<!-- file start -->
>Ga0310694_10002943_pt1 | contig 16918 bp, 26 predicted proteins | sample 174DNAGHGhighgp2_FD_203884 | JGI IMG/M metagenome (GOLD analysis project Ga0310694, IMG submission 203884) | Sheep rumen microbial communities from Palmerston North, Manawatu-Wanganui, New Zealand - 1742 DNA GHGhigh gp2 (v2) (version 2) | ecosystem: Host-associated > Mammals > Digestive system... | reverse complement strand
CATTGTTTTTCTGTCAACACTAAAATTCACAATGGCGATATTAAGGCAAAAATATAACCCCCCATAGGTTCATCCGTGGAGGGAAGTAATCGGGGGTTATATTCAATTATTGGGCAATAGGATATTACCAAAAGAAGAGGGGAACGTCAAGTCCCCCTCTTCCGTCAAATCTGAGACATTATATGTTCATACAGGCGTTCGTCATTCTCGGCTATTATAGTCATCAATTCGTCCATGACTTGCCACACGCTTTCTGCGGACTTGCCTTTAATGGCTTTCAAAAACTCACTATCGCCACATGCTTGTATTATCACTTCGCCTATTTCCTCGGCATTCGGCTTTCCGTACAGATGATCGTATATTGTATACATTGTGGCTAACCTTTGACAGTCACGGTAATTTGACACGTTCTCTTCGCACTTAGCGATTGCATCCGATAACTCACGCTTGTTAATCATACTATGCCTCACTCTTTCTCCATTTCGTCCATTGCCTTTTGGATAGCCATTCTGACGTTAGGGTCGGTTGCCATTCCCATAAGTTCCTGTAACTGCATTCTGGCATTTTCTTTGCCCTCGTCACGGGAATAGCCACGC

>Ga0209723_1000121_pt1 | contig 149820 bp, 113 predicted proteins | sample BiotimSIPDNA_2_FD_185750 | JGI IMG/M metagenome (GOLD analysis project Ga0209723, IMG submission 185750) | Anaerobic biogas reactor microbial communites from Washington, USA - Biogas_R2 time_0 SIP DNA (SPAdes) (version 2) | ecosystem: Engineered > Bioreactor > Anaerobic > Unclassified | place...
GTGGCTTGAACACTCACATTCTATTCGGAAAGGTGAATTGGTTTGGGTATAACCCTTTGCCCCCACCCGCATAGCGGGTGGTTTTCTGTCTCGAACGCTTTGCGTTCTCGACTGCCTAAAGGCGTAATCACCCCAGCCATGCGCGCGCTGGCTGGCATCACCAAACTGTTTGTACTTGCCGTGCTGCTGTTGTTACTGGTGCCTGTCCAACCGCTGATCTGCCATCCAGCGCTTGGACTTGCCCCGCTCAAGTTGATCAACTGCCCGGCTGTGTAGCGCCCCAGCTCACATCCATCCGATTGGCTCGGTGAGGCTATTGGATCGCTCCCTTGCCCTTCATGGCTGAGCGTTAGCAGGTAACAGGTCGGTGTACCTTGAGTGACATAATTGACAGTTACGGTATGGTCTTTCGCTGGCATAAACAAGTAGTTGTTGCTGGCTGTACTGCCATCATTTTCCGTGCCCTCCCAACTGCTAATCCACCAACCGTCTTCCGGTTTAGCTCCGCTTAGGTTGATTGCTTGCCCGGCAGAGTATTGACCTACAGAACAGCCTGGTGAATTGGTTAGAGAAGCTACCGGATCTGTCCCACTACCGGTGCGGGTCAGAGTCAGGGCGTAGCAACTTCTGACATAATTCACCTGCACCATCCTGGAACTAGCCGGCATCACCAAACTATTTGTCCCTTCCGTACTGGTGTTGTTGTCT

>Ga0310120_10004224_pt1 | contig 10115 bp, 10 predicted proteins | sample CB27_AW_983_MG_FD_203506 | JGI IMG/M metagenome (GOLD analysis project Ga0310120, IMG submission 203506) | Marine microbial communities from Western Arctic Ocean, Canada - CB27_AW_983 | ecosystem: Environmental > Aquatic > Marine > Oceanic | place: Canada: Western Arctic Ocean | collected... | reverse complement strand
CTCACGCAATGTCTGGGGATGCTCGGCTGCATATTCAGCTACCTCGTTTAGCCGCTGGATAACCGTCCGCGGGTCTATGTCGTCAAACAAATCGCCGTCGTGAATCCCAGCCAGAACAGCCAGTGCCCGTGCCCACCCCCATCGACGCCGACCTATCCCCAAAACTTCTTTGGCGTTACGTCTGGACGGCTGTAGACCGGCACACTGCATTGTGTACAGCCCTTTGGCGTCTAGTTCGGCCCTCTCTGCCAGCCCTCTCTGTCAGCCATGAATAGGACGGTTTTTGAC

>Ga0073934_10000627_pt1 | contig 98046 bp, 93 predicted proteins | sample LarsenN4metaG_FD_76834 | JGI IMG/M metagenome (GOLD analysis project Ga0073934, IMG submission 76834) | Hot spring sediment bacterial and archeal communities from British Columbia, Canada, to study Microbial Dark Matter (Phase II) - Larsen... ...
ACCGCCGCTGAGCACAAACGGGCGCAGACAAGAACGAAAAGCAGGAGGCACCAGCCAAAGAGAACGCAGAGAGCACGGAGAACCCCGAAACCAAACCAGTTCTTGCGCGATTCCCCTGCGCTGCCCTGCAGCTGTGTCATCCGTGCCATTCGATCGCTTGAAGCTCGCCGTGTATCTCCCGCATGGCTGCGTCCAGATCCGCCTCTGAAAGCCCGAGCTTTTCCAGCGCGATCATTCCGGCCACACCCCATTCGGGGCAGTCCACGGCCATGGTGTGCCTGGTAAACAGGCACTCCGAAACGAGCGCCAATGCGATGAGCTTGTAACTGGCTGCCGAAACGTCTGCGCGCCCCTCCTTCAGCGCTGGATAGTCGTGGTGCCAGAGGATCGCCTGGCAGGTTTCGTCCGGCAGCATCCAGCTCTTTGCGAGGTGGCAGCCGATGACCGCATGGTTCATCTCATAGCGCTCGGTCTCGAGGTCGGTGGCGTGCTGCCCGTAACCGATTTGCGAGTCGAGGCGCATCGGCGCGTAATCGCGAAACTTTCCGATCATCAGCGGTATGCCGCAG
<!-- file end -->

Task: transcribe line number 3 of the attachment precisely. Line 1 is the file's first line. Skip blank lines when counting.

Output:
>Ga0209723_1000121_pt1 | contig 149820 bp, 113 predicted proteins | sample BiotimSIPDNA_2_FD_185750 | JGI IMG/M metagenome (GOLD analysis project Ga0209723, IMG submission 185750) | Anaerobic biogas reactor microbial communites from Washington, USA - Biogas_R2 time_0 SIP DNA (SPAdes) (version 2) | ecosystem: Engineered > Bioreactor > Anaerobic > Unclassified | place...